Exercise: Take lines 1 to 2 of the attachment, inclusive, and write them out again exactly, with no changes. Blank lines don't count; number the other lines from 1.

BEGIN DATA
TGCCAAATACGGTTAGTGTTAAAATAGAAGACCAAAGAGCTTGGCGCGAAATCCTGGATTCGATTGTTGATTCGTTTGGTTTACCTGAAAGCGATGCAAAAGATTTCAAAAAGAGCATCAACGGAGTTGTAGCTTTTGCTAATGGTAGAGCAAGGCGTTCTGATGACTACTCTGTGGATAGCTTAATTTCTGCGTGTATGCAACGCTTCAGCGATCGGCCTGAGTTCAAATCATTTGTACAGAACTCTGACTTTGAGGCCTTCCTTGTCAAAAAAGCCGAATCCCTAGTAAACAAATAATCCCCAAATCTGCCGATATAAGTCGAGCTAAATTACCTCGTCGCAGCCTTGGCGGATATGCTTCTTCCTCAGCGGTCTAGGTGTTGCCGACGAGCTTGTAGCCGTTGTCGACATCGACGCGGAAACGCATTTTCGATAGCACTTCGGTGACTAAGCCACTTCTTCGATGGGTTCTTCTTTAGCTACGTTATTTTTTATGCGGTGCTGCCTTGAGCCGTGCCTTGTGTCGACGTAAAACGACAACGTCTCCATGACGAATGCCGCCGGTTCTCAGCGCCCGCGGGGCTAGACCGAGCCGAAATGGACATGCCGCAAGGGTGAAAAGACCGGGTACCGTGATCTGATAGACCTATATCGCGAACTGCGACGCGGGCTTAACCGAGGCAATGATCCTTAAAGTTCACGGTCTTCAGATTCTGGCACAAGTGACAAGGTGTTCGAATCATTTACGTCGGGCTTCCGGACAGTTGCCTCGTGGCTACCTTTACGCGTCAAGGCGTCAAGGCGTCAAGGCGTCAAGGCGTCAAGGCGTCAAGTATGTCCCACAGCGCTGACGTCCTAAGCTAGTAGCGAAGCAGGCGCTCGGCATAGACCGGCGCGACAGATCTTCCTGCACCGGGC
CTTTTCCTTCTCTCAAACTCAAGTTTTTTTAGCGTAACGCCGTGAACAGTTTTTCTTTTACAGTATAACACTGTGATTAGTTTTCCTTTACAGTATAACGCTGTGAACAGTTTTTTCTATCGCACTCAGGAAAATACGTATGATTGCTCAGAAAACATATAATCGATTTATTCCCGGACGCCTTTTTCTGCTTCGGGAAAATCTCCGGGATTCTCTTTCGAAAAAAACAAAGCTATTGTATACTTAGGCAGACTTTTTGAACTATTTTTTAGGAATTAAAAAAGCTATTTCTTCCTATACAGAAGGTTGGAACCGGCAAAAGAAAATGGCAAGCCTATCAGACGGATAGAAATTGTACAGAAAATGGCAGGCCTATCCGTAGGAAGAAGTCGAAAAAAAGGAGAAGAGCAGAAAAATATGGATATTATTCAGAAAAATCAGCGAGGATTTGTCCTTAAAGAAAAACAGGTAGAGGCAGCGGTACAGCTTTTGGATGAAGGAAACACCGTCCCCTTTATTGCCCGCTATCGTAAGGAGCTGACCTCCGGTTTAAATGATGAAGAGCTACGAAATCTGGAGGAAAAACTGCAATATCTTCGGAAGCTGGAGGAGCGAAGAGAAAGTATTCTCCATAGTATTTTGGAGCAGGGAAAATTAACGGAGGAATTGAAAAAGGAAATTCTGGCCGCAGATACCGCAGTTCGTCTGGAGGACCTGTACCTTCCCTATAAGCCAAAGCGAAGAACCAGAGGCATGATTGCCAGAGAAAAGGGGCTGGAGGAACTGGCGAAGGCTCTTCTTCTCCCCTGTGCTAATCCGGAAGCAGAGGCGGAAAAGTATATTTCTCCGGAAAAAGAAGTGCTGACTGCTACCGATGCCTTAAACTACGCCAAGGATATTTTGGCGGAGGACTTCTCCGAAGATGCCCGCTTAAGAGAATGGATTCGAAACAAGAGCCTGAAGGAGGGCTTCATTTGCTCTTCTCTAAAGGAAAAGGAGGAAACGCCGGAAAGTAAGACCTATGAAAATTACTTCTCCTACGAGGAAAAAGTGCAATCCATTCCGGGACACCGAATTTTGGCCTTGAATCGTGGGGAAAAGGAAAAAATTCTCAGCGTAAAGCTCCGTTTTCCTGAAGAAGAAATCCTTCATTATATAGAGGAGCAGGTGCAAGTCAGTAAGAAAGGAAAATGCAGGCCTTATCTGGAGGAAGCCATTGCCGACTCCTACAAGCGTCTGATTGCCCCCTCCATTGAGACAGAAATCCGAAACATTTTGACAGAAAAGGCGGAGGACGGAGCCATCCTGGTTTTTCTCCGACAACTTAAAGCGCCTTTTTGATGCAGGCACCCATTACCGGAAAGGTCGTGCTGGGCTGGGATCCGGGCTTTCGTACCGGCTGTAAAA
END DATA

TGCCAAATACGGTTAGTGTTAAAATAGAAGACCAAAGAGCTTGGCGCGAAATCCTGGATTCGATTGTTGATTCGTTTGGTTTACCTGAAAGCGATGCAAAAGATTTCAAAAAGAGCATCAACGGAGTTGTAGCTTTTGCTAATGGTAGAGCAAGGCGTTCTGATGACTACTCTGTGGATAGCTTAATTTCTGCGTGTATGCAACGCTTCAGCGATCGGCCTGAGTTCAAATCATTTGTACAGAACTCTGACTTTGAGGCCTTCCTTGTCAAAAAAGCCGAATCCCTAGTAAACAAATAATCCCCAAATCTGCCGATATAAGTCGAGCTAAATTACCTCGTCGCAGCCTTGGCGGATATGCTTCTTCCTCAGCGGTCTAGGTGTTGCCGACGAGCTTGTAGCCGTTGTCGACATCGACGCGGAAACGCATTTTCGATAGCACTTCGGTGACTAAGCCACTTCTTCGATGGGTTCTTCTTTAGCTACGTTATTTTTTATGCGGTGCTGCCTTGAGCCGTGCCTTGTGTCGACGTAAAACGACAACGTCTCCATGACGAATGCCGCCGGTTCTCAGCGCCCGCGGGGCTAGACCGAGCCGAAATGGACATGCCGCAAGGGTGAAAAGACCGGGTACCGTGATCTGATAGACCTATATCGCGAACTGCGACGCGGGCTTAACCGAGGCAATGATCCTTAAAGTTCACGGTCTTCAGATTCTGGCACAAGTGACAAGGTGTTCGAATCATTTACGTCGGGCTTCCGGACAGTTGCCTCGTGGCTACCTTTACGCGTCAAGGCGTCAAGGCGTCAAGGCGTCAAGGCGTCAAGGCGTCAAGTATGTCCCACAGCGCTGACGTCCTAAGCTAGTAGCGAAGCAGGCGCTCGGCATAGACCGGCGCGACAGATCTTCCTGCACCGGGC
CTTTTCCTTCTCTCAAACTCAAGTTTTTTTAGCGTAACGCCGTGAACAGTTTTTCTTTTACAGTATAACACTGTGATTAGTTTTCCTTTACAGTATAACGCTGTGAACAGTTTTTTCTATCGCACTCAGGAAAATACGTATGATTGCTCAGAAAACATATAATCGATTTATTCCCGGACGCCTTTTTCTGCTTCGGGAAAATCTCCGGGATTCTCTTTCGAAAAAAACAAAGCTATTGTATACTTAGGCAGACTTTTTGAACTATTTTTTAGGAATTAAAAAAGCTATTTCTTCCTATACAGAAGGTTGGAACCGGCAAAAGAAAATGGCAAGCCTATCAGACGGATAGAAATTGTACAGAAAATGGCAGGCCTATCCGTAGGAAGAAGTCGAAAAAAAGGAGAAGAGCAGAAAAATATGGATATTATTCAGAAAAATCAGCGAGGATTTGTCCTTAAAGAAAAACAGGTAGAGGCAGCGGTACAGCTTTTGGATGAAGGAAACACCGTCCCCTTTATTGCCCGCTATCGTAAGGAGCTGACCTCCGGTTTAAATGATGAAGAGCTACGAAATCTGGAGGAAAAACTGCAATATCTTCGGAAGCTGGAGGAGCGAAGAGAAAGTATTCTCCATAGTATTTTGGAGCAGGGAAAATTAACGGAGGAATTGAAAAAGGAAATTCTGGCCGCAGATACCGCAGTTCGTCTGGAGGACCTGTACCTTCCCTATAAGCCAAAGCGAAGAACCAGAGGCATGATTGCCAGAGAAAAGGGGCTGGAGGAACTGGCGAAGGCTCTTCTTCTCCCCTGTGCTAATCCGGAAGCAGAGGCGGAAAAGTATATTTCTCCGGAAAAAGAAGTGCTGACTGCTACCGATGCCTTAAACTACGCCAAGGATATTTTGGCGGAGGACTTCTCCGAAGATGCCCGCTTAAGAGAATGGATTCGAAACAAGAGCCTGAAGGAGGGCTTCATTTGCTCTTCTCTAAAGGAAAAGGAGGAAACGCCGGAAAGTAAGACCTATGAAAATTACTTCTCCTACGAGGAAAAAGTGCAATCCATTCCGGGACACCGAATTTTGGCCTTGAATCGTGGGGAAAAGGAAAAAATTCTCAGCGTAAAGCTCCGTTTTCCTGAAGAAGAAATCCTTCATTATATAGAGGAGCAGGTGCAAGTCAGTAAGAAAGGAAAATGCAGGCCTTATCTGGAGGAAGCCATTGCCGACTCCTACAAGCGTCTGATTGCCCCCTCCATTGAGACAGAAATCCGAAACATTTTGACAGAAAAGGCGGAGGACGGAGCCATCCTGGTTTTTCTCCGACAACTTAAAGCGCCTTTTTGATGCAGGCACCCATTACCGGAAAGGTCGTGCTGGGCTGGGATCCGGGCTTTCGTACCGGCTGTAAAA